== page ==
“I feel like I’m going to explode! I’m supposed to be ‘working through grief’, but what does that mean? What is my goal for the day, to be sad? Why can’t I get pregnant so that some happiness will return? Is that using the baby as a crutch? I guess the truth is, I don’t want to face months of only sadness. But I have to. I have to continue on.” Entry from my journal, 9/30/15
Shortly after Hope’s death, I had many women reach out to me to tell me about their stillbirth stories. I wanted to face grief head-on, to embrace the sorrow for as long as I needed to, so that one day, I would be able to find joy again. So every day, I woke up and allowed myself to feel the pain. Sometimes that meant weeping, sometimes that meant writing down my memories, and sometimes that meant reading books about grief and loss. But it always included talking about Hope. I mentioned her to every person I met, and I didn’t care if that made other people feel uncomfortable. I needed people to know her story because it was such a huge part of my story. I had to release the pain and grief, and for me, that meant being as open as possible with the people around me.
I viewed grief as a horrible, bumpy, winding road. While I knew that I would always miss my daughter, I also knew that the acute pain and intense suffering I was experiencing would have an end. I just had to keep walking down the road until I reached the other side. So every day, I pictured myself taking a few more steps down the road. I dreamed of a day when I wouldn’t feel bogged down in the mires of grief. For me, this period of grief lasted about 18 months. My grief still exists, but it is now muted and manageable. I am able to be happy and joyful most days, but there are days that are still very hard. When those days come, I allow myself to feel the pain again. I stay home, eat ice cream, and watch a sad movie. I look at pictures of my daughter, and I cry for who she would have been.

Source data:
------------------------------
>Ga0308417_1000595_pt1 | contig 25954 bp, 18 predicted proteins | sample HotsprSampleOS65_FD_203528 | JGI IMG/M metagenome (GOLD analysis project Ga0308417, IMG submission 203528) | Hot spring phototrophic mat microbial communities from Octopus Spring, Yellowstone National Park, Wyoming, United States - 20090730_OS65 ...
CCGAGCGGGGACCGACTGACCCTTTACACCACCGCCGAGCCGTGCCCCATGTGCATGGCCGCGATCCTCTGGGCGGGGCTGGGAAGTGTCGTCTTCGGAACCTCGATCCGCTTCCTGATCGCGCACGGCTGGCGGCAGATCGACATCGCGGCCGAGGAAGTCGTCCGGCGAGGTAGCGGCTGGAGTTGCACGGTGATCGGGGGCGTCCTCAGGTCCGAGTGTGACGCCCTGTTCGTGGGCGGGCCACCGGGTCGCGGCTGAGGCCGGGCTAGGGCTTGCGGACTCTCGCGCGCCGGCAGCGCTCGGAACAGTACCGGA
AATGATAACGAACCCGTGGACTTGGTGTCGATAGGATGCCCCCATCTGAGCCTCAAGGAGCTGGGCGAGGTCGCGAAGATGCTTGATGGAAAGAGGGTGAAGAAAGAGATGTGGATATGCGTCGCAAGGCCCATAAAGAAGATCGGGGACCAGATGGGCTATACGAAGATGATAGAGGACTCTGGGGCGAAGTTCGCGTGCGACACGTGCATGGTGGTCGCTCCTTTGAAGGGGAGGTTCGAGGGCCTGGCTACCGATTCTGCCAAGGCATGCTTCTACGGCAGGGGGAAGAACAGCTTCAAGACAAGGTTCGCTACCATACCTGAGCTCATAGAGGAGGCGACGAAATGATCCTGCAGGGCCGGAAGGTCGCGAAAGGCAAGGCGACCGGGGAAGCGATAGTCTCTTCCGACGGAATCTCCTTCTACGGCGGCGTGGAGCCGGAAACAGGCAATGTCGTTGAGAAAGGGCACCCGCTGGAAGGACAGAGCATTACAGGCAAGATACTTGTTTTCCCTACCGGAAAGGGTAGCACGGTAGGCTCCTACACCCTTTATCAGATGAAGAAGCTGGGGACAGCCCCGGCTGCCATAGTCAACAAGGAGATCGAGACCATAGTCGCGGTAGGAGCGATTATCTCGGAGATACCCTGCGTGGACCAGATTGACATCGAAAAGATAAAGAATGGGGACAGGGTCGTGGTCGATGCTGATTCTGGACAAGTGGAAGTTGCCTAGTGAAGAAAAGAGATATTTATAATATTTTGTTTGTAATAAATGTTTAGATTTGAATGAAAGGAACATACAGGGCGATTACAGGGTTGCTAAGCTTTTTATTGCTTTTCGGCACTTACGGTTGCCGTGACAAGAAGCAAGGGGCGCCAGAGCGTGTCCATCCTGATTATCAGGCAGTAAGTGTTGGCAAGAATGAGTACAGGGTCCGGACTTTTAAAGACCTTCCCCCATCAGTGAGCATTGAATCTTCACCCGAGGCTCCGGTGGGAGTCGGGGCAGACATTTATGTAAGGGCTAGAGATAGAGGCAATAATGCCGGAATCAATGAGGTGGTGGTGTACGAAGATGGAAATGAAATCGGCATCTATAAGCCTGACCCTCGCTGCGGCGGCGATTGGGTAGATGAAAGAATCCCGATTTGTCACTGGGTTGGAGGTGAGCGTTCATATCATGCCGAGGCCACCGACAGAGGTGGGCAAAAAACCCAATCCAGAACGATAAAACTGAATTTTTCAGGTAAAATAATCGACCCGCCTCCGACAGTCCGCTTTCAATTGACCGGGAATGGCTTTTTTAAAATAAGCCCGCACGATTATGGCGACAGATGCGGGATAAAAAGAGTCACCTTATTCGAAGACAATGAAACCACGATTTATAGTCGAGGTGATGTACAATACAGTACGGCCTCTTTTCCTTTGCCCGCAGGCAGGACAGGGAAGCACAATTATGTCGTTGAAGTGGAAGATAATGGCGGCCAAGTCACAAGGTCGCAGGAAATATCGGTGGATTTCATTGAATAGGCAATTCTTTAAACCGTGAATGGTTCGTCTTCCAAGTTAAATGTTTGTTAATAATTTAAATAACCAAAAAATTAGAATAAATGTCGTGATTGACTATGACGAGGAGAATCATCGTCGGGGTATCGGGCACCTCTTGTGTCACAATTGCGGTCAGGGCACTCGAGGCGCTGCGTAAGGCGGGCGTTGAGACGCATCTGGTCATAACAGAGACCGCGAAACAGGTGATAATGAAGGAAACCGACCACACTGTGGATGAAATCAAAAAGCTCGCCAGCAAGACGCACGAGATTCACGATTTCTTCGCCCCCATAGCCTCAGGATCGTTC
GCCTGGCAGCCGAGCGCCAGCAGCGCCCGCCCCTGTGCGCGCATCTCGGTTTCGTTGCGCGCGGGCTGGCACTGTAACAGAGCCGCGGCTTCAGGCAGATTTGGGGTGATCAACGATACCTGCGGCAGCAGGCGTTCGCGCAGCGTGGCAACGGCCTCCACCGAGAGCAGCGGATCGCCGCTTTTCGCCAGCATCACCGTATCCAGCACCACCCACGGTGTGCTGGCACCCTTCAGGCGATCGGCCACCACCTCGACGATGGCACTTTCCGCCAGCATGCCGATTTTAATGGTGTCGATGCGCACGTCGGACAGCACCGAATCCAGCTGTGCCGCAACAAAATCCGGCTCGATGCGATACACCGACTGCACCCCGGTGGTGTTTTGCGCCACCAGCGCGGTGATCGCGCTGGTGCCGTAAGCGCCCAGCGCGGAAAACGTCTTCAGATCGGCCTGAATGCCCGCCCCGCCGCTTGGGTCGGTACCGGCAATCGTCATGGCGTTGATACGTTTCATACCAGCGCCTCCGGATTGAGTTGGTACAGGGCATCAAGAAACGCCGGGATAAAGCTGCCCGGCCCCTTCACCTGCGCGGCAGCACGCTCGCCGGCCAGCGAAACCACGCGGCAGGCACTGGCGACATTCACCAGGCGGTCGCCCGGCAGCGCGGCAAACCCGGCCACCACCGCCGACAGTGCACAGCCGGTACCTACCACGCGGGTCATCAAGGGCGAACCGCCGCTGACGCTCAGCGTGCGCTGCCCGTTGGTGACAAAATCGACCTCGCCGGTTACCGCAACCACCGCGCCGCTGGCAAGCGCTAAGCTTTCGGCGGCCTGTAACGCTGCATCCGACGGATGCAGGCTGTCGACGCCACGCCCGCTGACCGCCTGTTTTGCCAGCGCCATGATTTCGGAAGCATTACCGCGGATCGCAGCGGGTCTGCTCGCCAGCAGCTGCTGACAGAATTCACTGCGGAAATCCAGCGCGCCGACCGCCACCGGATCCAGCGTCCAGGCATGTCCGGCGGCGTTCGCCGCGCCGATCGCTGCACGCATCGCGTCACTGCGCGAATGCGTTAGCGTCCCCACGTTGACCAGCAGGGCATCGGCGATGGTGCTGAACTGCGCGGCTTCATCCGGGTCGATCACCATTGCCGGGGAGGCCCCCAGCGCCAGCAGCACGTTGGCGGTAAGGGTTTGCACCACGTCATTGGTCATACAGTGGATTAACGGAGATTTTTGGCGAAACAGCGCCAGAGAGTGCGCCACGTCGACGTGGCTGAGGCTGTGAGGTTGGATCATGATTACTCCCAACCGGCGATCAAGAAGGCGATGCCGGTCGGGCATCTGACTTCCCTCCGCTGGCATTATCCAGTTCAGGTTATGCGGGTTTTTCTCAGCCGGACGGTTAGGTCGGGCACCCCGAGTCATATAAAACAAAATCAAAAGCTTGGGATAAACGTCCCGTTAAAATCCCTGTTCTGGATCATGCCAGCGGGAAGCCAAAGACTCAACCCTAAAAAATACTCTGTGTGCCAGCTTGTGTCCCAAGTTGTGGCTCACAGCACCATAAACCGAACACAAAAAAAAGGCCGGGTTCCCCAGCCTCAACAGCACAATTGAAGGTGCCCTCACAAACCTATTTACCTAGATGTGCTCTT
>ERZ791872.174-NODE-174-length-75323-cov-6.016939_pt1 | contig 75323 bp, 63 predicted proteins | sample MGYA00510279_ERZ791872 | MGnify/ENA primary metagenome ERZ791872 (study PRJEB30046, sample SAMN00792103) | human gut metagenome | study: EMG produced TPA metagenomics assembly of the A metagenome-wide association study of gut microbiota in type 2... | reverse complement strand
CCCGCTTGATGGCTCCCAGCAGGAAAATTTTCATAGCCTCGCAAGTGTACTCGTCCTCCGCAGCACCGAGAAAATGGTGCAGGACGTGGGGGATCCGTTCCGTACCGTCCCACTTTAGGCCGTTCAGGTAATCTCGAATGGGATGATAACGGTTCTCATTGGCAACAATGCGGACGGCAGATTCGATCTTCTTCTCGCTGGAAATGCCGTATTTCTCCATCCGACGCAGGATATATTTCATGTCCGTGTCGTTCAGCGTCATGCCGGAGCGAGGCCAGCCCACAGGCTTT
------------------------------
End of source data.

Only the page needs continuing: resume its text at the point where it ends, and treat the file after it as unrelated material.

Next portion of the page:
One of the passages of Scripture that comforted me in that season of grief was John 11:33-36. It states, “When Jesus saw her weeping, and the Jews who had come with her also weeping, he was deeply moved in his spirit and greatly troubled. And he said, ‘Where have you laid him?’ They said to him, ‘Lord, come and see.’ Jesus wept. So the Jews said, ‘See how he loved him!’” In this story, one of Jesus’ friends, Lazarus, has died. Jesus comes to see the family in the midst of their grief, and he enters into it with them. He weeps for their grief and he weeps for His friend. He weeps even though He knows that in just a few minutes, He is going to raise Lazarus from the dead.
This passage gave me great peace because it showed me that Jesus wasn’t rushing me through grief. He did not expect me to hide my pain and pretend that everything was fine. He was holding me, weeping with me. He knew how badly I was hurting and He empathized with me. Most of all, He faced the cross in order to defeat death. He rose again from the grave so that death would not have the last word. Because of His resurrection, I could grieve with the hope that I would see my daughter again. And through His grace and strength, I can say that I walked the road of grief...and I survived.
g is a wife to Will and mom to two beautiful boys on earth (Matti and Sammy) and three precious babies in heaven (Hope, Jonah, and January). She is a stay-at-home mom who enjoys writing, reading good books, cooking new recipes, and playing piano. She lives in central Texas now but was born and raised in Georgia. She and her husband are now in the adoption process and can't wait to see what God has in store for their family.